As the U.S. Congressional impeachment inquiry progresses, European Union Ambassador Gordon Sondland is scheduled to be the next official to testify and answer questions about whether the president's dealings with Ukraine have been appropriate or constituted an abuse of office.
Sondland and several envoys, along with President Donald Trump's personal attorney, Rudy Giuliani, were involved in talks earlier this year to offer Ukraine's political leaders a White House visit in exchange for promises to investigate Trump's political foe, former Vice President Joe Biden, and his son Hunter.
His testimony has been anticipated ever since Democrats released text messages between Sondland and other ambassadors, including former special envoy to Ukraine Kurt Volker, discussing Ukrainian President Volodymyr Zelenskiy's possible visit to Washington.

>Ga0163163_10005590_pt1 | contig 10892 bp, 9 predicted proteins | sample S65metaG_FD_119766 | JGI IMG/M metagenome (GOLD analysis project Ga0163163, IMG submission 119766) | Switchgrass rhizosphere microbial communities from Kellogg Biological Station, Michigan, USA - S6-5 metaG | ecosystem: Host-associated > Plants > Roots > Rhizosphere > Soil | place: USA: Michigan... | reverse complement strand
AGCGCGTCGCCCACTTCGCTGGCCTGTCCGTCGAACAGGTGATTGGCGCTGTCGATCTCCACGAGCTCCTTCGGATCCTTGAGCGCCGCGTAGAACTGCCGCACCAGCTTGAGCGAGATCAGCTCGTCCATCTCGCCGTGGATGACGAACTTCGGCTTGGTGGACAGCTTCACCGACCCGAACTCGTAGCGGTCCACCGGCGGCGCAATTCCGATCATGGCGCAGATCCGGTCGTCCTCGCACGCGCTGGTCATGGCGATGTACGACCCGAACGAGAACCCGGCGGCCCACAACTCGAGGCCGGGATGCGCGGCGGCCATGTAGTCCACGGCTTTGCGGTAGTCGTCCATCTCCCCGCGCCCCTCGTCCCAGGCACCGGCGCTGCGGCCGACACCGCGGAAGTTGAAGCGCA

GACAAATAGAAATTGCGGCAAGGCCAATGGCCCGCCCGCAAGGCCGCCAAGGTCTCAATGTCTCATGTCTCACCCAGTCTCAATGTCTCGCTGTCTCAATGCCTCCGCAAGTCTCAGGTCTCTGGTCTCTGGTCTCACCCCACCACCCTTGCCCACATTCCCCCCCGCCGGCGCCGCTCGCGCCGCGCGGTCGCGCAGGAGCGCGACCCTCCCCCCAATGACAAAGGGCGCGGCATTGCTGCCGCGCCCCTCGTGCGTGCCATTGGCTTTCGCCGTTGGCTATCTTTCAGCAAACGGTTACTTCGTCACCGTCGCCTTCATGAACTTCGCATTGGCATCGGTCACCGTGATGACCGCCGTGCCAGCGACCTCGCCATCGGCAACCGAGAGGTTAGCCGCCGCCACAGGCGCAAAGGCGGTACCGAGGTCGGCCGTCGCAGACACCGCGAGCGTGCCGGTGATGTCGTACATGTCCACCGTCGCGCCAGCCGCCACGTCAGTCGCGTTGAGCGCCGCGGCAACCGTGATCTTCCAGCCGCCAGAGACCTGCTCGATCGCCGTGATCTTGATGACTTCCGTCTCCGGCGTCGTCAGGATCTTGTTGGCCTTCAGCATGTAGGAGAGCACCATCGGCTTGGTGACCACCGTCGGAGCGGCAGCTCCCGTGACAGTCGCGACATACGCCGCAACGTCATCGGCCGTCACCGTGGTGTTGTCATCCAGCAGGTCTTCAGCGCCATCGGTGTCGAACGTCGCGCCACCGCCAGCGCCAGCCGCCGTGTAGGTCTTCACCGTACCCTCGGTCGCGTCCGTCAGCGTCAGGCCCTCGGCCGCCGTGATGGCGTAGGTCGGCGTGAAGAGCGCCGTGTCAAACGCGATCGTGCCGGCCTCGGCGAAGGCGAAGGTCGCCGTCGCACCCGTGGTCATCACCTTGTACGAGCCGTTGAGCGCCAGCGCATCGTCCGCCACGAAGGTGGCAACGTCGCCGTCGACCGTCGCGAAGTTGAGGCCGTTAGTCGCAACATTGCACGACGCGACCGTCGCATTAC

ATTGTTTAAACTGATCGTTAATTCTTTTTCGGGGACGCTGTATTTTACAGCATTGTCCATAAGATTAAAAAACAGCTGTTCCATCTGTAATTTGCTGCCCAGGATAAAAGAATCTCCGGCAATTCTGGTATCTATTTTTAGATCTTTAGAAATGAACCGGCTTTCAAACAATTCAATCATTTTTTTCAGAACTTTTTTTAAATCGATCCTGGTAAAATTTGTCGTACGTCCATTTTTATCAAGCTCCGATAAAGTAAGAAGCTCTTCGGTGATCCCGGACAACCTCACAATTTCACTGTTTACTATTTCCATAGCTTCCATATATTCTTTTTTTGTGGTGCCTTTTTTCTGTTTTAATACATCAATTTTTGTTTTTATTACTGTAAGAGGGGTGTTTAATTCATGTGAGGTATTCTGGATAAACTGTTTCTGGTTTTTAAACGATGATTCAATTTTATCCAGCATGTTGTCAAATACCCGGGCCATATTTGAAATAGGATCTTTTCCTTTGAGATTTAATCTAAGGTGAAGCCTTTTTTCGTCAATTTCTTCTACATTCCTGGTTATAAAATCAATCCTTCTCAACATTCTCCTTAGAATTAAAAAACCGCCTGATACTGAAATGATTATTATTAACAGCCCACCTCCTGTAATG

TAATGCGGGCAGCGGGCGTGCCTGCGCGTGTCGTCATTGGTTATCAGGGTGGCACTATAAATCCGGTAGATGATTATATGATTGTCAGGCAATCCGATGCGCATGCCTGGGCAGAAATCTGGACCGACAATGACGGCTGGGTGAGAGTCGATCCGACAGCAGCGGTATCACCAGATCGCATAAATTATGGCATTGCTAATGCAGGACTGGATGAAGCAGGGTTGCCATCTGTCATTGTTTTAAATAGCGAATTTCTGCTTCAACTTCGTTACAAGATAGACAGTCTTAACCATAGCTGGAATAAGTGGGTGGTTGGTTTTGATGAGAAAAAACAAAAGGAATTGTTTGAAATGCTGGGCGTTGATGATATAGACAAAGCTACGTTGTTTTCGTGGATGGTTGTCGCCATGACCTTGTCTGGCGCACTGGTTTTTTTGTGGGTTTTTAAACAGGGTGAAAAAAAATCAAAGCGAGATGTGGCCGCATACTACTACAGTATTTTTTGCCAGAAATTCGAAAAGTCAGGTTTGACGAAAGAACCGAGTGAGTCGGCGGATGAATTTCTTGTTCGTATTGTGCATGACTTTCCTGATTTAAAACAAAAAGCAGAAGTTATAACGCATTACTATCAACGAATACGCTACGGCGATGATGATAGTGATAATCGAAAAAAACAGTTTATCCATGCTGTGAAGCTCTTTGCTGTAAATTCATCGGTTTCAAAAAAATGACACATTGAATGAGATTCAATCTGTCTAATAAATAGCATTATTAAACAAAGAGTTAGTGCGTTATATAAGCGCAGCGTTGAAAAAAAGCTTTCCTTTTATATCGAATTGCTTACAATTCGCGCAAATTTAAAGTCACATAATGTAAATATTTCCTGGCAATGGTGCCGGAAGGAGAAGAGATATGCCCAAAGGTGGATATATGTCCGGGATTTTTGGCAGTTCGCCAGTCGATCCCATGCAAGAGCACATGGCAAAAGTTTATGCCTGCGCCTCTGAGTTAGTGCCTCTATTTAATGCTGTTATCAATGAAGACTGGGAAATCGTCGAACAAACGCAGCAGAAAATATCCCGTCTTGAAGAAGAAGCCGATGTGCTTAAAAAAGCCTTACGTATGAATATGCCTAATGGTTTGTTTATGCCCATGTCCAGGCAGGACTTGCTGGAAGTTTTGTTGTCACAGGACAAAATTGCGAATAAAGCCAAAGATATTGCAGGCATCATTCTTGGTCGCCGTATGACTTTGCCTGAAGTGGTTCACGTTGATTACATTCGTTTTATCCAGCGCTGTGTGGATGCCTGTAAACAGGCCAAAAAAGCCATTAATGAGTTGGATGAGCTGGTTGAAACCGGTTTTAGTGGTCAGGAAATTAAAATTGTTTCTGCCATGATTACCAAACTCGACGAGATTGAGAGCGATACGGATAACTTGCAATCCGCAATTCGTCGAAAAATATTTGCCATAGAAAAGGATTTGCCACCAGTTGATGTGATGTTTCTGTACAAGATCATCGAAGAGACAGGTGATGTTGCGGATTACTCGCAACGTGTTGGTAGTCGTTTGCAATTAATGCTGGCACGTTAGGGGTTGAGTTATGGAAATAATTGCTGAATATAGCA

Sondland has been viewed as a possible national-security risk because of his inexperience and naivete, The New York Times reported on October 16, citing what former White House foreign-policy adviser Fiona Hill told impeachment investigators two days before.
She also accused him of going outside normal diplomatic channels in his communication with Ukrainian officials.
Sondland took the post with no diplomatic experience and is a wealthy hotelier who donated to Trump's inaugural committee before the president nominated him for the post in May 2018.
The impeachment probe was prompted by a government whistle-blower's complaint about Trump's behavior toward Ukraine and a rough transcript of a July 25 call between the president and Zelenskiy during which Trump prodded him for help in investigating the Bidens.
Congressman Adam Schiff (Democrat-California), who chairs the House of Representatives Intelligence Committee, said on October 16 that at some point in the future transcripts will be made public of the interviews that have been conducted with witnesses in the impeachment probe.
With reporting by The New York Times, AP, Reuters, AFP, Politico, Huffington Post, and NBC
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